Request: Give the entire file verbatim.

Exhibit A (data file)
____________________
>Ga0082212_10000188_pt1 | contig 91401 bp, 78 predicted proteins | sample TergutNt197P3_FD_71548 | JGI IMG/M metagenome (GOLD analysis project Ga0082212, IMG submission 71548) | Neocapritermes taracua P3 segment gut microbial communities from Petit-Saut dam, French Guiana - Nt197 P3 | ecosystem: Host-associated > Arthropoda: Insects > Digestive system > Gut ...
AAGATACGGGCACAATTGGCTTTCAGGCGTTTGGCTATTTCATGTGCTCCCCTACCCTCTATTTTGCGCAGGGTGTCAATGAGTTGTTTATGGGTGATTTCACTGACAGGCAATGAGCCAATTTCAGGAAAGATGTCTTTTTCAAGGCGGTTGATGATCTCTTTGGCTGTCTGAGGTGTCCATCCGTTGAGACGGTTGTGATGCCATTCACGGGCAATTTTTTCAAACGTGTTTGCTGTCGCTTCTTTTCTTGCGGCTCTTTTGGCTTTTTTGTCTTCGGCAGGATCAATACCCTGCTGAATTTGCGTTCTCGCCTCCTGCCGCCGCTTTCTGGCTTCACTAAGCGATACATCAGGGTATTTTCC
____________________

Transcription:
>Ga0082212_10000188_pt1 | contig 91401 bp, 78 predicted proteins | sample TergutNt197P3_FD_71548 | JGI IMG/M metagenome (GOLD analysis project Ga0082212, IMG submission 71548) | Neocapritermes taracua P3 segment gut microbial communities from Petit-Saut dam, French Guiana - Nt197 P3 | ecosystem: Host-associated > Arthropoda: Insects > Digestive system > Gut ...
AAGATACGGGCACAATTGGCTTTCAGGCGTTTGGCTATTTCATGTGCTCCCCTACCCTCTATTTTGCGCAGGGTGTCAATGAGTTGTTTATGGGTGATTTCACTGACAGGCAATGAGCCAATTTCAGGAAAGATGTCTTTTTCAAGGCGGTTGATGATCTCTTTGGCTGTCTGAGGTGTCCATCCGTTGAGACGGTTGTGATGCCATTCACGGGCAATTTTTTCAAACGTGTTTGCTGTCGCTTCTTTTCTTGCGGCTCTTTTGGCTTTTTTGTCTTCGGCAGGATCAATACCCTGCTGAATTTGCGTTCTCGCCTCCTGCCGCCGCTTTCTGGCTTCACTAAGCGATACATCAGGGTATTTTCC